By Jazz Paz

It is no coincidence that the month of new year’s resolutions is the month of mental health awareness, especially for Black and brown people. Sixty-seven percent of Texans declared themselves to be African American or brown in the 2020 national census. In these communities self-care is often seen as self-indulgence rather than urgently necessary. When expressions of emotional distress are taboo, they become difficult to recognize and admit to. Too many individuals experience a mental health diagnosis as a label that implies a weakness. Being a “strong person” encourages victory in athletics and other physical successes, but not in activities that promote emotional or mental growth, especially for men.


According to the National Institute of Health, Black and brown people are twice as prone to depression. anxiety, and post-traumatic stress disorder than whites, and that racism, discrimination, and poverty all contribute to psychological disorders.  These burdens foster the temptation to unwisely hide our mental struggles to defend against further bigotry, especially since the media (like, Silence of  the Lambs or  the Joker),  flaunt mental impairment through characters that are dangerous, crazy, murderers.


An exacerbating contributor to mental stress is that helpful resources can be difficult to obtain when people lack health insurance, work irregular schedules, or are without reliable transportation, but relief exists for those who su er.  The Hope Line (832-831-7337) at the Hope and Healing Center offers free 30-minute peer counseling over the phone as well as free support for adults (  e Harris Center for Mental Health (24/7 crisis line 713- 970-7000; toll-free 866-970-4770) serves those with or without legal status, in English and in Spanish, and can provide transportation (https:// www.theharriscenter. org/). If you need immediate suicide or mental health support or are worried about someone else, call or text 988.


If you are called upon to assist a friend or family member besieged by distress, recommend that they get or continue seeing a professional advocate as well as: • Listen to them. Empathize. Avoid judgment, just be a safe understanding hearer Remind the person of their inherent worth and of their specific value to you. • Ask how you can help. Depressed people might need reminders to take their medication, eat healthfully, or to keep their appointments. • Suggest that they embrace their faith if that is part of their life. For many people, faith is important to recovery whether taking part in a religious community or personal spiritual beliefs and practices.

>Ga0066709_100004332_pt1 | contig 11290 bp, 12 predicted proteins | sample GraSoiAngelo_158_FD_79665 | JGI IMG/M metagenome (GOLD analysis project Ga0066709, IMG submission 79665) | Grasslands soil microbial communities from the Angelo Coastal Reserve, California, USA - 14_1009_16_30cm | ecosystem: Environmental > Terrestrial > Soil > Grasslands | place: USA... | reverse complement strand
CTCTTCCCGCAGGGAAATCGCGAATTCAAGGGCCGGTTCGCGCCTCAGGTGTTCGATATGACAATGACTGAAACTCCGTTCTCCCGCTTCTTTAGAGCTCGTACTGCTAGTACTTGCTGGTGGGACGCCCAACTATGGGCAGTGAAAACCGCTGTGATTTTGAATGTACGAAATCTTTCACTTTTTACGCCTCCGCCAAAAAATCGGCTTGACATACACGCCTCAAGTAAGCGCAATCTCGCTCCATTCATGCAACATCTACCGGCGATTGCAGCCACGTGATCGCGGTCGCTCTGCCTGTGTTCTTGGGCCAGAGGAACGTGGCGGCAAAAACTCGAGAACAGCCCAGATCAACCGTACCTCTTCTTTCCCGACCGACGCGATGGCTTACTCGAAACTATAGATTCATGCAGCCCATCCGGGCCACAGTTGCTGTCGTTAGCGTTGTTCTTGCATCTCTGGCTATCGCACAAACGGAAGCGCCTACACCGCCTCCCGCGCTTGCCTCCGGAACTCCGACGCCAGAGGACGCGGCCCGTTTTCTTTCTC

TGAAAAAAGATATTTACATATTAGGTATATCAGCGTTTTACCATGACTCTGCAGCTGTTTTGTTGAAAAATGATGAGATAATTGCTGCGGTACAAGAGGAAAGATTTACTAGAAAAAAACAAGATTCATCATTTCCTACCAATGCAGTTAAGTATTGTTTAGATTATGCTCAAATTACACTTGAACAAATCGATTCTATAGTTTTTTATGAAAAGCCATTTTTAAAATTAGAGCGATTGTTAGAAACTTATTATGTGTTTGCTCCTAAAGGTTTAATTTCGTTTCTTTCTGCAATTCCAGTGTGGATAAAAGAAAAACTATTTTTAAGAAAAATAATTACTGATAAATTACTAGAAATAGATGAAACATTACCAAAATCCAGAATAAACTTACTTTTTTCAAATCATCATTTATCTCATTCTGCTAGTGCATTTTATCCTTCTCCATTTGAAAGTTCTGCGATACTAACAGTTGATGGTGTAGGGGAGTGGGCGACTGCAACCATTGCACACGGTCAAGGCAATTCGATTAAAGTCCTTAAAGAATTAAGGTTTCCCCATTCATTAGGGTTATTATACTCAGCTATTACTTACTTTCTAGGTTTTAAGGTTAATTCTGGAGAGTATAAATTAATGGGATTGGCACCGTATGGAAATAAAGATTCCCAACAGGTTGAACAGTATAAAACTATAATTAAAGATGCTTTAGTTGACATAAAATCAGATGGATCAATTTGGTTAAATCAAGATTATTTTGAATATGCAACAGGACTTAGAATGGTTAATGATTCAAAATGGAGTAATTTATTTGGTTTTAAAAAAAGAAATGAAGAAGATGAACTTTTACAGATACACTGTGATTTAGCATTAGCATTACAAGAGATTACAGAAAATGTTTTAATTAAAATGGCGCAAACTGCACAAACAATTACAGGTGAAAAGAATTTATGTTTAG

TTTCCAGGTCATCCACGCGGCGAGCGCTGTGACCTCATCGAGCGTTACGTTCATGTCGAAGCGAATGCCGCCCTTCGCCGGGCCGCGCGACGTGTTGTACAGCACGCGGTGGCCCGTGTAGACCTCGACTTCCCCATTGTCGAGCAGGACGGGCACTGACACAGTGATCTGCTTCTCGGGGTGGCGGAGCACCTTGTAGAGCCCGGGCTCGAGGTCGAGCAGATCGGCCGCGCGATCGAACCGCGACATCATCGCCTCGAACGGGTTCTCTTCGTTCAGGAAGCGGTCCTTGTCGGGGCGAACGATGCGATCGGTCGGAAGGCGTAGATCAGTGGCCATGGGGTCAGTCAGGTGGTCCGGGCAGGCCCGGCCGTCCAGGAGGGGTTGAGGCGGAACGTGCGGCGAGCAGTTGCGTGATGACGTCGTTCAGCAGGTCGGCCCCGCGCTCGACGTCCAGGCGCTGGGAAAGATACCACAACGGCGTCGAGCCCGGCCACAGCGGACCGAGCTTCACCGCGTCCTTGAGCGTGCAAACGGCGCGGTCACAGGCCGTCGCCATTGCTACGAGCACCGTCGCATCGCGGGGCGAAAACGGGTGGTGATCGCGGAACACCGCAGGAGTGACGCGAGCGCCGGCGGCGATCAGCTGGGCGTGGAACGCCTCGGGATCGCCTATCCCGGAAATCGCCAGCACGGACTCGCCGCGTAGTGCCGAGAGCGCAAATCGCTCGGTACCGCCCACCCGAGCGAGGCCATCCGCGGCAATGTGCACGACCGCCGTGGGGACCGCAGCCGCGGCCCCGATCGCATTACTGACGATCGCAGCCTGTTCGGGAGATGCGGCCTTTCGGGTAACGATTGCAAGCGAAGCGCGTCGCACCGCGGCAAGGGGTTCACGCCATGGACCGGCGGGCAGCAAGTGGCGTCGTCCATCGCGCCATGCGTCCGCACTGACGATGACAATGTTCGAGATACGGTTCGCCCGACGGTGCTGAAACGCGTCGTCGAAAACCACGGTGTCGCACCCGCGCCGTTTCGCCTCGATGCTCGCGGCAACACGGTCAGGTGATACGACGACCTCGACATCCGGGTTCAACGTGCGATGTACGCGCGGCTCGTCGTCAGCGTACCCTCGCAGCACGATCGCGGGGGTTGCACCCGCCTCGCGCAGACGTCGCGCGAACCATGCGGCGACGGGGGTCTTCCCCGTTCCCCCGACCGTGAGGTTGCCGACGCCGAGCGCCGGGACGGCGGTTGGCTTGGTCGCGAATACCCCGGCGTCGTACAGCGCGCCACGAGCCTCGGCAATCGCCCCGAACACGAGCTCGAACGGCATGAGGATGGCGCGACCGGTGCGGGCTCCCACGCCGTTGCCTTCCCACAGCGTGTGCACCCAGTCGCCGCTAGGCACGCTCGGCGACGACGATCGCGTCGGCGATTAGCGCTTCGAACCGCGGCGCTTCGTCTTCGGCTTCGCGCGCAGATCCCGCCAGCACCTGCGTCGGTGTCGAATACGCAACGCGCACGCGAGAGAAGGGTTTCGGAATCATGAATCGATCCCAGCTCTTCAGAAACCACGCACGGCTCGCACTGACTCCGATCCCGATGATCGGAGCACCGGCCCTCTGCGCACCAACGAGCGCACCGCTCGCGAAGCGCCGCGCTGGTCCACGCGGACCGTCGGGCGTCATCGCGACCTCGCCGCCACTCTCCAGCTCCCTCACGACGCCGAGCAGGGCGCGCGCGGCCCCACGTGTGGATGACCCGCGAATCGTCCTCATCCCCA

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October 16, 2023, HOUSTON, TX – Congressional Candidate Amanda Edwards has raised over $1 million in less than 4 months, a substantial sum that helps bolster the frontrunner status of the former At-Large Houston City Council Member in her bid for U.S. Congress. Edwards raised over $433,000 in Q3 of 2023. This strong Q3 report expands on a successful Q2 where Edwards announced just 11 days after declaring her candidacy that she had raised over $600,000. With over $829,000 in cash-on-hand at the end of the September 30th financial reporting period, Edwards proves again that she is the clear frontrunner in the race. “I am beyond grateful for the strong outpouring of support that will help me to win this race and serve the incredible people of the 18th Congressional District,” said Edwards. “We are at a critical juncture in our nation’s trajectory, and we need to send servant leaders to Congress who can deliver the results the community deserves. The strong support from our supporters will help us to cultivate an 18th Congressional District where everyone in it can thrive.” Edwards said. “Amanda understands the challenges that the hard-working folks of the 18th Congressional District face because she has never lost sight of who she is or where she comes from; she was born and raised right here in the 18th Congressional District of Houston,” said Kathryn McNiel, spokesperson for Edwards’ campaign. Edwards has been endorsed by Higher Heights PAC, Collective PAC, Krimson PAC, and the Brady PAC. She has also been supported by Beto O’Rourke, among many others. About Amanda: Amanda is a native Houstonian, attorney and former At-Large Houston City Council Member. Amanda is a graduate of Eisenhower High School in Aldine ISD. Edwards earned a B.A. from Emory University and a J.D. from Harvard Law School. Edwards practiced law at Vinson & Elkins LLP and Bracewell LLP before entering public service. Edwards is a life-long member of St. Monica Catholic Church in Acres Homes. For more information, please visit